Written by: Keith Grevenitz
Shots have been fired at the opioid industry. The founder of the Chandler, Arizona based Insys Therapeutics Inc, John Kapoor was sentenced to 5 1⁄2 years in prison last month on charges of fraud and bribery. Chief Executive, Michael Babich was sentenced to 30 months in prison last Thursday. The pharmaceutical giant was responsible for rewarding prescribers of their Fentanyl-based drug, ‘Subsys‘ with monetary incentives.
The company also funded opposition to Arizona cannabis legalization in 2016 with a $500,000 contribution in hopes to benefit its opioid and potential synthesized cannabis markets in the state.
In a strange turn of events, the company announced it would sell off its opioid assets and has positioned itself to pivot towards becoming solely a cannabis company. With a cannabis initiative returning to the 2020 ballot in Arizona, one can only wonder if this flip will bode well for the bill passing. Big contributions from Harvest Health And Recreation Inc. and Medmen Enterprises Inc. could push the legalization effort into fruition.
The 2020 Arizona Medical Marijuana bill designated HB2049, section 03, intends to add Autism and Opioid Use Disorder to the list of qualifying conditions for a cardholder.
3. “Debilitating medical condition” means one or more of the following: (a) Cancer, glaucoma, positive status for human immunodeficiency virus, acquired immune deficiency syndrome, hepatitis C, amyotrophic lateral sclerosis, Crohn’s disease, OPIOID USE DISORDER, AUTISM SPECTRUM DISORDER or agitation of Alzheimer’s disease or the treatment of these conditions.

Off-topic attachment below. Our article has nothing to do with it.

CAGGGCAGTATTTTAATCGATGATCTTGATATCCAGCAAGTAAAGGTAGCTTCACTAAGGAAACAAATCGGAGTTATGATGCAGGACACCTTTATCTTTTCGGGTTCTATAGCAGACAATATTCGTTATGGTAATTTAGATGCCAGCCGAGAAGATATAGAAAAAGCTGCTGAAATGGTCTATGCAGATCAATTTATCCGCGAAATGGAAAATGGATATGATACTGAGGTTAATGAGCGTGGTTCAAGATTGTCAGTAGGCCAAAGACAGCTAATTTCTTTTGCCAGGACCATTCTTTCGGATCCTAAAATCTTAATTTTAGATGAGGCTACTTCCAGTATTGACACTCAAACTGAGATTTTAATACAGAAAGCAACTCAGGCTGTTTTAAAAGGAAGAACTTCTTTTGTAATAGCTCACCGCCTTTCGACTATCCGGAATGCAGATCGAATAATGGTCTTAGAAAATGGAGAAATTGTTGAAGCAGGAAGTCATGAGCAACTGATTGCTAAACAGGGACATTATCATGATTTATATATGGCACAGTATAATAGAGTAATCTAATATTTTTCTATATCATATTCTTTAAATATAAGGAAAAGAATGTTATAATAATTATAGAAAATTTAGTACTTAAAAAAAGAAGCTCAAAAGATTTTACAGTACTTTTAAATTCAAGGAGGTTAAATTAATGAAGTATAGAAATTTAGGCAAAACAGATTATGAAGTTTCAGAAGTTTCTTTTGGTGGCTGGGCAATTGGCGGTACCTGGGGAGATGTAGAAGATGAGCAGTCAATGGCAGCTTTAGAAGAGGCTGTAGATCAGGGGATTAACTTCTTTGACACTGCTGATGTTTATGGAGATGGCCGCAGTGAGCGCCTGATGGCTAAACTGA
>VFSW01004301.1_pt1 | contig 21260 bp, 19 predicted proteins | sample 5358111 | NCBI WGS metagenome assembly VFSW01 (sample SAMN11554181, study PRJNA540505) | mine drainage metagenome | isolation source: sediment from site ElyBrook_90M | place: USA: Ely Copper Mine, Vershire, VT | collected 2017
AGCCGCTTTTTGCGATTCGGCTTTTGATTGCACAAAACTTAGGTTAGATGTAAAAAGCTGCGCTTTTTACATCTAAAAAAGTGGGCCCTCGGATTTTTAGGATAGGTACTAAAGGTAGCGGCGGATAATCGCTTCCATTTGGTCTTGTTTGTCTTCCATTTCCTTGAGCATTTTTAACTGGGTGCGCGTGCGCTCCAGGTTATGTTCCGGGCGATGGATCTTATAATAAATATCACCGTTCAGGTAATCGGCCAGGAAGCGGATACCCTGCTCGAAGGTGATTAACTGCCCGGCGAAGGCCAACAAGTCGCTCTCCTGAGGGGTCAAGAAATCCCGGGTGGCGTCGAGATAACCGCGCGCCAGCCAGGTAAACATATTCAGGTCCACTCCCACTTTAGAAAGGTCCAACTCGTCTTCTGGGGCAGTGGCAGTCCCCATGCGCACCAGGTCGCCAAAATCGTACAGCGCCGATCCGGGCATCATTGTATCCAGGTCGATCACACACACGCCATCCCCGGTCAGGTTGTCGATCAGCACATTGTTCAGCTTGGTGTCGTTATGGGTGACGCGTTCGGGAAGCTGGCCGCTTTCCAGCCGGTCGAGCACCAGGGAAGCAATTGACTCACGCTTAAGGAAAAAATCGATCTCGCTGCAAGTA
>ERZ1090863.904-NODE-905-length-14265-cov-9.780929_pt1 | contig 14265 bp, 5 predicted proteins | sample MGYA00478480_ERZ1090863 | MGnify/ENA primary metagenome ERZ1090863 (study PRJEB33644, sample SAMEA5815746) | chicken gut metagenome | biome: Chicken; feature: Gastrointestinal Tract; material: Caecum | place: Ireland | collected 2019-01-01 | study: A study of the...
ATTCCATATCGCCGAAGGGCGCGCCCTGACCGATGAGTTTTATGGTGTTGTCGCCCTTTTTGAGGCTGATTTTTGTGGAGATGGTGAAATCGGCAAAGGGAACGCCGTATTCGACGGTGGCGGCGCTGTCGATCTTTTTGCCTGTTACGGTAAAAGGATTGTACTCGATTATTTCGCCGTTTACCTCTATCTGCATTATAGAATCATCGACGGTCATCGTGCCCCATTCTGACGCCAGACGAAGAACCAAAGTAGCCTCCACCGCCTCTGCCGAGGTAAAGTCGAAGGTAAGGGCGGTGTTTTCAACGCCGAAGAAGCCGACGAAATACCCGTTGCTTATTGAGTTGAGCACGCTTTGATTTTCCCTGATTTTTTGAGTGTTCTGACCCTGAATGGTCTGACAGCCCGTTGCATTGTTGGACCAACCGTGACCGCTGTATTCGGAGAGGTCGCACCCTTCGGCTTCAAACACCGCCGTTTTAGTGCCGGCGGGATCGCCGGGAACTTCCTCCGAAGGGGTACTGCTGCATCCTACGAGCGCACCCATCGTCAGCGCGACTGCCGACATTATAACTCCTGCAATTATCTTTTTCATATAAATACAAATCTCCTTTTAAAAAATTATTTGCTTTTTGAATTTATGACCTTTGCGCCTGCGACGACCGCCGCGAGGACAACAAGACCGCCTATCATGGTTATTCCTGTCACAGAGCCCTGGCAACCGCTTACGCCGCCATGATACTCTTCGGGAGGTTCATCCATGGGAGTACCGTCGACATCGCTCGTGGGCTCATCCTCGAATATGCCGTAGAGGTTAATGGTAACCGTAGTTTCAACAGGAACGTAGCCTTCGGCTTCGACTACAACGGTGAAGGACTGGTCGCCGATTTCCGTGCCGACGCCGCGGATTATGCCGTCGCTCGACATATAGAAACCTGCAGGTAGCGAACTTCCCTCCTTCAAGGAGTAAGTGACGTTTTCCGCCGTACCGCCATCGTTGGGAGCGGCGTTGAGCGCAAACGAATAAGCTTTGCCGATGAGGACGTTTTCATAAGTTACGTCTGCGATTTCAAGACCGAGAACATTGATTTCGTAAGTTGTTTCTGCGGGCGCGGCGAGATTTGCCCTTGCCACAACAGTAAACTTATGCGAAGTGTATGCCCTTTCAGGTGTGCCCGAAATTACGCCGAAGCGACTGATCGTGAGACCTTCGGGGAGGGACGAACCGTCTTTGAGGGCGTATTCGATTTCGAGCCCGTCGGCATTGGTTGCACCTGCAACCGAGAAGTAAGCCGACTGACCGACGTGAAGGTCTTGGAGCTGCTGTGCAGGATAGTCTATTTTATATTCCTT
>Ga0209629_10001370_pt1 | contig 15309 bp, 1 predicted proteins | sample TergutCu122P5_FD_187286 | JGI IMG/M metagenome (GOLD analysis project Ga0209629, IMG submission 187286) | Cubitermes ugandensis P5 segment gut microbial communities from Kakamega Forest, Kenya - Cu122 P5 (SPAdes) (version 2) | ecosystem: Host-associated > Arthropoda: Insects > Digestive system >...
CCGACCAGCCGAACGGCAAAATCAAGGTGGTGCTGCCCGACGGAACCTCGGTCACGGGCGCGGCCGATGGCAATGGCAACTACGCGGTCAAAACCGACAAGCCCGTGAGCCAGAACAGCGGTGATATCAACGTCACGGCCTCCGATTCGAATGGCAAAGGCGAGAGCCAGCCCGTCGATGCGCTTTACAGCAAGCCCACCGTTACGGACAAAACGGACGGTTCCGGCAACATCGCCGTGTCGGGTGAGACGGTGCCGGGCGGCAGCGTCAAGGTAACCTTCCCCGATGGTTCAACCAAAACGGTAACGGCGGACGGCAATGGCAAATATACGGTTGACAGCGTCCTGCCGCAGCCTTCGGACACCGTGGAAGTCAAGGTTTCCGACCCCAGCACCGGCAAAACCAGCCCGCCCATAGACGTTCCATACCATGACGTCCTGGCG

Opioid Use Disorder or OUD has been vaguely defined as a “problematic pattern of opioid use”. The way OUD is defined leaves a lot of leeway for those who could benefit from substituting cannabis for opiates. On average, 130 Americans die every day from opioid use. In April of 2019, Federal Prosecutors charged 60 doctors, pharmacists, medical professionals, and business executives in connection with alleged opioid pushing and healthcare fraud. The cases involved 350,000 prescriptions of more than 32 million pills in just Ohio, Kentucky, Tennessee, Alabama, and West Virginia. Arizona is no stranger to the opioid crisis.
In Tucson, an Arizona dispensary has close ties with an indicted pain management doctor. Dr. David Alan Ruben, the father of Desert Bloom Relief dispensary owner Aari Ruben, was indicted by a grand jury on 26 felony charges in 2018 related to fraud and schemes to prescribe opioid-based drugs. In 2016 Arizona Medical Board determined that Ruben was writing scripts to people who plain didn’t need them and at inappropriate doses. The board decreed that Ruben would be suspended from being able to prescribe any Schedule II controlled substances for two years. Ruben continued prescribing until his medical license was suspended in 2017. With any luck, former patients of the indicted pain management doctor could make a quick segue to his son’s dispensary just a mile or so down the road. It has been a slow and arduous battle, but the cannabis industry seems to be seeing a light at the end of the tunnel. In regards to the opioid epidemic, cannabis just might be its savior.
About the writer:
Keith Grevenitz graduated with bachelor’s degrees in Creative Writing and English from the University of Arizona. He is a liberal, an activist, and a knowledgeable cannabis guru who formerly worked in marketing and compassionate care. Currently, Keith is venturing into a harm reduction alcohol startup that hopes to prevent liver damage, hangovers, and other harmful effects of alcohol consumption. Interests include playing blues guitar, collecting and appreciating art, psychedelic research/legalization, the science of cannabis, and the fight for equity and justice for all mankind.